"I am not a painter, I am a poet," begins Frank O'Hara's poem, Why I Am Not a Painter written in 1957. He continues, "Why? I think I would rather be/ a painter, but I am not. Well,/for instance, Mike Goldberg/is starting a painting. I drop in."
And so we're let into the world of poet meets painter, and we all get to drop in for a visit. O'Hara, one of the best poets of the New York School of Poets, wanders into the studio of Michael Goldberg, one of the painters of the New York School of Painters who was one of the youngest member of "The Club" where artists gathered on Eighth Street, Greenwich Village. Goldberg's painting Sardines from 1955 hangs on the third floor of American Art (along with two others Still Life and Landscape, painted a decade later).
O'Hara was involved in the making of different painter's works, many of whom were first or second generation New York School artists. These painters used a whole arsenal of improvisational painting techniques that were new to western art (such as Jackson Pollock's drippings). Improvisation became central to the poetry of O'Hara. Once on the way to a poetry reading he composed a poem on the Staten Island Ferry.
O'Hara was a very generous friend. He was particularly giving to his painter friends, including Goldberg, in looking at their work and responding to it. Joe LeSueur in his invaluable Digressions on Some Poems by Frank O'Hara states that O'Hara offered his painter friends "encouragement, inspired them with his insights and his passion; they impinged upon and entered his poetry, which would not have been the same and probably not as good without them." One can say in turn that the painters he knew and cultivated would not possibly have achieved all they did without O'Hara's enthusiasm and feedback.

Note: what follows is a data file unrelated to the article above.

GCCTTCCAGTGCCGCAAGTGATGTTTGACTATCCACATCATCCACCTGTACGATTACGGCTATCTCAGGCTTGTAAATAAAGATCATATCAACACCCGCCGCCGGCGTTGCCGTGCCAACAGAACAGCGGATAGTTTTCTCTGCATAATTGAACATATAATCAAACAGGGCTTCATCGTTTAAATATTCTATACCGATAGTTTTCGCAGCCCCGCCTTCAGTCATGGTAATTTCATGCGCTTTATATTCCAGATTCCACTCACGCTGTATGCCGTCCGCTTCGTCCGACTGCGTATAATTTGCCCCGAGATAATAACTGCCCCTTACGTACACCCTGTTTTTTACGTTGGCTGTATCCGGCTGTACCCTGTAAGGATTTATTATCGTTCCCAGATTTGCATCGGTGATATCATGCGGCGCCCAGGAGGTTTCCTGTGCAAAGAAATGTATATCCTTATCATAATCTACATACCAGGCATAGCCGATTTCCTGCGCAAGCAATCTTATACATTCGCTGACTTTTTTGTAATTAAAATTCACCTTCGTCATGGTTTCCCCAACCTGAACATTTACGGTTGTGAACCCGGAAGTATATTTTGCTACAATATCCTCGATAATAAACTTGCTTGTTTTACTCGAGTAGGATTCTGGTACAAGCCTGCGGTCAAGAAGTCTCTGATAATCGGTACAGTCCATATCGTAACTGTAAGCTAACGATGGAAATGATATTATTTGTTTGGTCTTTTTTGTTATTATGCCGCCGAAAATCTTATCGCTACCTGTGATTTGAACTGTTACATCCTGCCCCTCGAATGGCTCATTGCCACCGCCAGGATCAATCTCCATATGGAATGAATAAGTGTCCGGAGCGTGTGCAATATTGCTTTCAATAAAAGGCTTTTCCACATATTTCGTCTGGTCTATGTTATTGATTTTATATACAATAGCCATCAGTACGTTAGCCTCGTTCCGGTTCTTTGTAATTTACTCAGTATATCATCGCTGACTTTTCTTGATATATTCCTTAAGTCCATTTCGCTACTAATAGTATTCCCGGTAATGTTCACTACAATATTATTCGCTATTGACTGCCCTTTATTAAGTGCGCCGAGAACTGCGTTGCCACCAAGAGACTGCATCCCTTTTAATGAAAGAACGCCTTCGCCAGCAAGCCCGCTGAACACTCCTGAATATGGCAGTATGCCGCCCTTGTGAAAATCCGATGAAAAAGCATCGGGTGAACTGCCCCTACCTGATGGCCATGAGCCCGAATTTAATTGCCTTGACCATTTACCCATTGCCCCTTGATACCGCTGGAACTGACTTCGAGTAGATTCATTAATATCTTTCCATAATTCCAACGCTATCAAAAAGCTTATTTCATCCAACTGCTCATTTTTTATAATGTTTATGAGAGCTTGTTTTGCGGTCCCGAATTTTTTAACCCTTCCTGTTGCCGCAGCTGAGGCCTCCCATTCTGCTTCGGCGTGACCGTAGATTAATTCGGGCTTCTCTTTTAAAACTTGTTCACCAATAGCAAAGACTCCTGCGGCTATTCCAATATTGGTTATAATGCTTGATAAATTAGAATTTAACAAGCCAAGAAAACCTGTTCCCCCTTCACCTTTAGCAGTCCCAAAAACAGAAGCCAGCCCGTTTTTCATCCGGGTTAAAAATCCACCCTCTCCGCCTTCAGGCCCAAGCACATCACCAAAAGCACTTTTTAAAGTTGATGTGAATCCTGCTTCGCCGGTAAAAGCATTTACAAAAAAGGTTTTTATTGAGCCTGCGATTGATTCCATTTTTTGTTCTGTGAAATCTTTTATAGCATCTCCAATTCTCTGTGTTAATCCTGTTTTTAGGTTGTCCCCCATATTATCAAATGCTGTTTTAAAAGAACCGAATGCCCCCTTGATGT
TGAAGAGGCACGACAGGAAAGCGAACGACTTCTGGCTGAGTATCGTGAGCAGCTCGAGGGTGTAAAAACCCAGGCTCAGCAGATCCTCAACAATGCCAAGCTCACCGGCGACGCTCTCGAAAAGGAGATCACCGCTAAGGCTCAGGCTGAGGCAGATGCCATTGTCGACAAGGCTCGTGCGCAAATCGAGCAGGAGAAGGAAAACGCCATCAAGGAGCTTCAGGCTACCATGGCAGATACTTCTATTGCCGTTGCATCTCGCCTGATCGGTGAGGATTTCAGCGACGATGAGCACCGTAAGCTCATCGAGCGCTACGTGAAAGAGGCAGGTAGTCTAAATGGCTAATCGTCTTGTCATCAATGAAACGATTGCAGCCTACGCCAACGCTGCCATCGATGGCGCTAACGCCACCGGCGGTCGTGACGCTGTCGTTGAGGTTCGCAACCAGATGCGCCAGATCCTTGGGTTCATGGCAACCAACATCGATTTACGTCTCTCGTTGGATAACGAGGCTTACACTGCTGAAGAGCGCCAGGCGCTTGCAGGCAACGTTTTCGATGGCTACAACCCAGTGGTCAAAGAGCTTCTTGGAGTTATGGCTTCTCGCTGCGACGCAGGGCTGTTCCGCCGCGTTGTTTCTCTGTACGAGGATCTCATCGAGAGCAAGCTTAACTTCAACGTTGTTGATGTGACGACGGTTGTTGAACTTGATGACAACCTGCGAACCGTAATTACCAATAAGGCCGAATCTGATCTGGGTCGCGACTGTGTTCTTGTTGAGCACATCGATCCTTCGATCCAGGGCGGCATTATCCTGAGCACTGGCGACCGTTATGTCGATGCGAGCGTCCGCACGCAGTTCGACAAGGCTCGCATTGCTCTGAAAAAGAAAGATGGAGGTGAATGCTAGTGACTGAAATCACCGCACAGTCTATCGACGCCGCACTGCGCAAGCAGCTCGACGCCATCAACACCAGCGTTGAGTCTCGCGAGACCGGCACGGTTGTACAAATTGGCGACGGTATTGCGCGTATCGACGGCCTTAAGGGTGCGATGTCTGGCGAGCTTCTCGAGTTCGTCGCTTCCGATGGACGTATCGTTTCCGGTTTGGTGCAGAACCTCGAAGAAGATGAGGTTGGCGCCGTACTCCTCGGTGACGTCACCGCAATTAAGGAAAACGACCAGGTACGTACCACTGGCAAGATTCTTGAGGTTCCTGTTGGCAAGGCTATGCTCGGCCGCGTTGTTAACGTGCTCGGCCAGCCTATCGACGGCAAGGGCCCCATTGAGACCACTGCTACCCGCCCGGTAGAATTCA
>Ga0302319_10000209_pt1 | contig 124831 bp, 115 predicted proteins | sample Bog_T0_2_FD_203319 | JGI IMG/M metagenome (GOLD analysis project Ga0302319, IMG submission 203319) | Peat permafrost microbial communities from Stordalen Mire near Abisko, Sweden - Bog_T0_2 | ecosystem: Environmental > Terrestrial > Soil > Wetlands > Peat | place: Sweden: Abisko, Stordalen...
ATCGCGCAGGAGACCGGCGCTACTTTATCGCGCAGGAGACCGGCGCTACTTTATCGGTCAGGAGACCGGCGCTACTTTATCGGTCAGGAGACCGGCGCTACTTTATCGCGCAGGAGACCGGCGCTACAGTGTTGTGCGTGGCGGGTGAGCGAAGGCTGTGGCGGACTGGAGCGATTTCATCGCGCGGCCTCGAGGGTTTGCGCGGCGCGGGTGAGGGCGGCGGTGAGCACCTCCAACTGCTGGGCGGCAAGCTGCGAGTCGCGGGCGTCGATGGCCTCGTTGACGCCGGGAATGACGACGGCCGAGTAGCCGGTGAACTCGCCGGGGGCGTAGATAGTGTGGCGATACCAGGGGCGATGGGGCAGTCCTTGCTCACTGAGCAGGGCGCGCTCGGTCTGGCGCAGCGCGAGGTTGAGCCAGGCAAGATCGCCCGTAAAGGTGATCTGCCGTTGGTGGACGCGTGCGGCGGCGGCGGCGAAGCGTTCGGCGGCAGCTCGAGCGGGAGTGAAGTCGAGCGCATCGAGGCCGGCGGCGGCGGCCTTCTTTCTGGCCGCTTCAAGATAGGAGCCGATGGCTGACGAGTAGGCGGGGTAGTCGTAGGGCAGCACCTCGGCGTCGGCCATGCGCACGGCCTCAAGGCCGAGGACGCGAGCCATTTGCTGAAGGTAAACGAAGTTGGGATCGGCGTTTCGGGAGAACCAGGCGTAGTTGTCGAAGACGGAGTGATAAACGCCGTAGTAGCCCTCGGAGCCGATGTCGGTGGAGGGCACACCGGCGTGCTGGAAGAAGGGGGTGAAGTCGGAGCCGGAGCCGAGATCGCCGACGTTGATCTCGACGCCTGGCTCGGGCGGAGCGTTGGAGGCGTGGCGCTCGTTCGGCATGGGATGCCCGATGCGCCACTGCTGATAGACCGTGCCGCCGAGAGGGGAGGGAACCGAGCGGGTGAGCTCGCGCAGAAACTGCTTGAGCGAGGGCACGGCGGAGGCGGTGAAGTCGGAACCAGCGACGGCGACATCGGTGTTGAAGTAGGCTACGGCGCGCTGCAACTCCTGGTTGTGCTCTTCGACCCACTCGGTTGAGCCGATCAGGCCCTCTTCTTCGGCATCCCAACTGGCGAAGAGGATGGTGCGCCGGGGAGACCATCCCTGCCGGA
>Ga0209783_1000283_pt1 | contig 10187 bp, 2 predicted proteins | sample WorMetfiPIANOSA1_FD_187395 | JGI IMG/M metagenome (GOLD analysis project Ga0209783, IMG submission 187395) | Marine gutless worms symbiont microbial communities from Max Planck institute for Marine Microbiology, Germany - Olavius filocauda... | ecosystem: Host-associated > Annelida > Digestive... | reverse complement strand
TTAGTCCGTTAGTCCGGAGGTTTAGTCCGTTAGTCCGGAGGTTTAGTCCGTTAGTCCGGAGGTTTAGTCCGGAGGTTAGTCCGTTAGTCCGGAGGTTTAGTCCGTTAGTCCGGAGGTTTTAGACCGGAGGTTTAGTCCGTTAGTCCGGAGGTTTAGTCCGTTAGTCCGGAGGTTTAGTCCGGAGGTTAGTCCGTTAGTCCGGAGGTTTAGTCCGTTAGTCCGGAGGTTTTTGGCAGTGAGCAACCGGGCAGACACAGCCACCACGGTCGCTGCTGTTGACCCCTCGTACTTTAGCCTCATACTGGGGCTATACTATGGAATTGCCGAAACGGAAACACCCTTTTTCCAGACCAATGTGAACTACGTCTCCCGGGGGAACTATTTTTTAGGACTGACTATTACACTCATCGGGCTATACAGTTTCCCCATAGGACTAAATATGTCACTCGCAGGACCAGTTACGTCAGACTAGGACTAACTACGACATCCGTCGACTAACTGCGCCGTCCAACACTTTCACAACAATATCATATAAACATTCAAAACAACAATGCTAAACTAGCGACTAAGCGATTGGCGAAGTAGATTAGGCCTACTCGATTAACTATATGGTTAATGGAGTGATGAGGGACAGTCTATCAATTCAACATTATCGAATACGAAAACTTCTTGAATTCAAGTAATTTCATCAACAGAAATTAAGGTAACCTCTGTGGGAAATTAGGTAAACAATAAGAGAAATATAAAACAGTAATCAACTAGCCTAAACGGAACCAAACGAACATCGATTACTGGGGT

O'Hara's poem continues:
"Sit down and have a drink" he
says. I drink; we drink. I look
up. "You have SARDINES in it."
"Yes, it needed something there."
"Oh." I go and the days go by
and I drop in again. The painting
is going on, and I go, and the days
go by. I drop in. The painting is
finished. "Where's SARDINES?"
All that's left is just
letters, "It was too much," Mike says.
And so, from one visit to the next (and to the next) Goldberg has changed his mind about the word Sardines. It's still there, but seems more of a palimpsest than a forceful idea. There is also the word EXIT at the top of the painting, but when did that get added? O'Hara doesn't say. He does continue the poem with a riff on the color orange:
"But me? One day I am thinking of
a color: orange. I write a line
about orange. Pretty soon it is a
whole page of words, not lines.
The poem goes on to talk about writing and the color orange in O'Hara's conversational style, a kind of literary brush stroke. I think O'Hara was a painter; he just had his own kind of palette. The poem ends with the following lines:
is finished and I haven't mentioned
orange yet. It's twelve poems, I call
it ORANGES. And one day in a gallery
I see Mike's painting, called SARDINES."
So, the Sardines returned and were important enough to give the painting its name. We have the painting and we have the poem, together forming a conversation about poetry and painting and we're lucky enough to have been allowed to listen in.